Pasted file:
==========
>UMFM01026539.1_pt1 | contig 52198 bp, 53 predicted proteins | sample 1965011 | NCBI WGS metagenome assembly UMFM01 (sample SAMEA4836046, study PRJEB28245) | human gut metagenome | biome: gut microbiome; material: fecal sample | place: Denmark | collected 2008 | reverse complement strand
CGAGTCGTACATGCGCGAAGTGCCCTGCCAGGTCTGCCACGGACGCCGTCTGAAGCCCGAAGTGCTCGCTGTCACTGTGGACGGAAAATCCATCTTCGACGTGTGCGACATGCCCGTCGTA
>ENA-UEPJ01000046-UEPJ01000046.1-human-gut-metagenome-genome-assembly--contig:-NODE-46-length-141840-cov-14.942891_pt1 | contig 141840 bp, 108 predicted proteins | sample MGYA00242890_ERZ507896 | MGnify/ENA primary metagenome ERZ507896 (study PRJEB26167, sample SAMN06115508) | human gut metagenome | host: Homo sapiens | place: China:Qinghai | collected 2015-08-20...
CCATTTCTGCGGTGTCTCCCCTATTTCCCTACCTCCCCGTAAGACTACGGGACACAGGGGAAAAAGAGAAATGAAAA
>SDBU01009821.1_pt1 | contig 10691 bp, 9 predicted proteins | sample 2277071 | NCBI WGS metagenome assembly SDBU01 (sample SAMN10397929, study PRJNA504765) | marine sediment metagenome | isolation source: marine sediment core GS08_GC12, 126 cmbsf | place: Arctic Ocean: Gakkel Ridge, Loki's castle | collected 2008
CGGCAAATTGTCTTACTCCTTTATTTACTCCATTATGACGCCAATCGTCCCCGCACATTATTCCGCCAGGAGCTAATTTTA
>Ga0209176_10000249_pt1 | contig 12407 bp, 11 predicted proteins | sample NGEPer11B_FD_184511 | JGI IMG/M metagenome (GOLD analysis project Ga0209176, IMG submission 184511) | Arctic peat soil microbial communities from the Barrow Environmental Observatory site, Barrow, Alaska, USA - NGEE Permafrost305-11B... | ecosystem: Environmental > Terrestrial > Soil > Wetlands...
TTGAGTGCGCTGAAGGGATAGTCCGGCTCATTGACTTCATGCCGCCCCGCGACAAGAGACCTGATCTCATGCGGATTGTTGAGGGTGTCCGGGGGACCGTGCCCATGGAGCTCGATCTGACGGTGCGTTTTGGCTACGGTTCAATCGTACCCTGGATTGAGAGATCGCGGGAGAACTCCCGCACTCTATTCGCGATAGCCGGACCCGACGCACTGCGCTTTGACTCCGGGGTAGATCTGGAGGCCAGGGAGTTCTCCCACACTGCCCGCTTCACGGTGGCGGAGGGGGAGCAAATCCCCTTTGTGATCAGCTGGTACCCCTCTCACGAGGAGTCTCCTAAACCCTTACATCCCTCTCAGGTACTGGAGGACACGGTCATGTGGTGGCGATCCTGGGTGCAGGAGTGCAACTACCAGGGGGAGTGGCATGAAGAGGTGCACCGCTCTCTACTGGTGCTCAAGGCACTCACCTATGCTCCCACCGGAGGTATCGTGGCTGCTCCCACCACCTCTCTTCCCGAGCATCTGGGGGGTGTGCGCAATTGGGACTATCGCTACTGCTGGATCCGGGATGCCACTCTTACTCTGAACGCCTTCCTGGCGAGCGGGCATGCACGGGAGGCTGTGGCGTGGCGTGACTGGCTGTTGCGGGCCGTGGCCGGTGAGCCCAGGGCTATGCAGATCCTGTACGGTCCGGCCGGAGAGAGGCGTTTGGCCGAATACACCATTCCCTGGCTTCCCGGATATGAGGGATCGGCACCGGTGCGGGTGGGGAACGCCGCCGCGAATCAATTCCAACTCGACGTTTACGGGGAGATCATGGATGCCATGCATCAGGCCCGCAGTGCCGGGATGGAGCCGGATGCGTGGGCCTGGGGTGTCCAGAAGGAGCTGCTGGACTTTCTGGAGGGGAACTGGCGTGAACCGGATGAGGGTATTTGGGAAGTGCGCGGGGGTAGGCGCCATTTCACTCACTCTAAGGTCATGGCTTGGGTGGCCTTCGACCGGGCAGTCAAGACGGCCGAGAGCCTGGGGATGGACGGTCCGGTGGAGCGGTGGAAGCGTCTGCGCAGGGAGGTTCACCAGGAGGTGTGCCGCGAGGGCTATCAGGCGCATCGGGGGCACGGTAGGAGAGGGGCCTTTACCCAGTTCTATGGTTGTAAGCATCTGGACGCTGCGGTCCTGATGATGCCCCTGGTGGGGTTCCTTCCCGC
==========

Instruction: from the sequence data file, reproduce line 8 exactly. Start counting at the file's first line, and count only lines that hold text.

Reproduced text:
TTGAGTGCGCTGAAGGGATAGTCCGGCTCATTGACTTCATGCCGCCCCGCGACAAGAGACCTGATCTCATGCGGATTGTTGAGGGTGTCCGGGGGACCGTGCCCATGGAGCTCGATCTGACGGTGCGTTTTGGCTACGGTTCAATCGTACCCTGGATTGAGAGATCGCGGGAGAACTCCCGCACTCTATTCGCGATAGCCGGACCCGACGCACTGCGCTTTGACTCCGGGGTAGATCTGGAGGCCAGGGAGTTCTCCCACACTGCCCGCTTCACGGTGGCGGAGGGGGAGCAAATCCCCTTTGTGATCAGCTGGTACCCCTCTCACGAGGAGTCTCCTAAACCCTTACATCCCTCTCAGGTACTGGAGGACACGGTCATGTGGTGGCGATCCTGGGTGCAGGAGTGCAACTACCAGGGGGAGTGGCATGAAGAGGTGCACCGCTCTCTACTGGTGCTCAAGGCACTCACCTATGCTCCCACCGGAGGTATCGTGGCTGCTCCCACCACCTCTCTTCCCGAGCATCTGGGGGGTGTGCGCAATTGGGACTATCGCTACTGCTGGATCCGGGATGCCACTCTTACTCTGAACGCCTTCCTGGCGAGCGGGCATGCACGGGAGGCTGTGGCGTGGCGTGACTGGCTGTTGCGGGCCGTGGCCGGTGAGCCCAGGGCTATGCAGATCCTGTACGGTCCGGCCGGAGAGAGGCGTTTGGCCGAATACACCATTCCCTGGCTTCCCGGATATGAGGGATCGGCACCGGTGCGGGTGGGGAACGCCGCCGCGAATCAATTCCAACTCGACGTTTACGGGGAGATCATGGATGCCATGCATCAGGCCCGCAGTGCCGGGATGGAGCCGGATGCGTGGGCCTGGGGTGTCCAGAAGGAGCTGCTGGACTTTCTGGAGGGGAACTGGCGTGAACCGGATGAGGGTATTTGGGAAGTGCGCGGGGGTAGGCGCCATTTCACTCACTCTAAGGTCATGGCTTGGGTGGCCTTCGACCGGGCAGTCAAGACGGCCGAGAGCCTGGGGATGGACGGTCCGGTGGAGCGGTGGAAGCGTCTGCGCAGGGAGGTTCACCAGGAGGTGTGCCGCGAGGGCTATCAGGCGCATCGGGGGCACGGTAGGAGAGGGGCCTTTACCCAGTTCTATGGTTGTAAGCATCTGGACGCTGCGGTCCTGATGATGCCCCTGGTGGGGTTCCTTCCCGC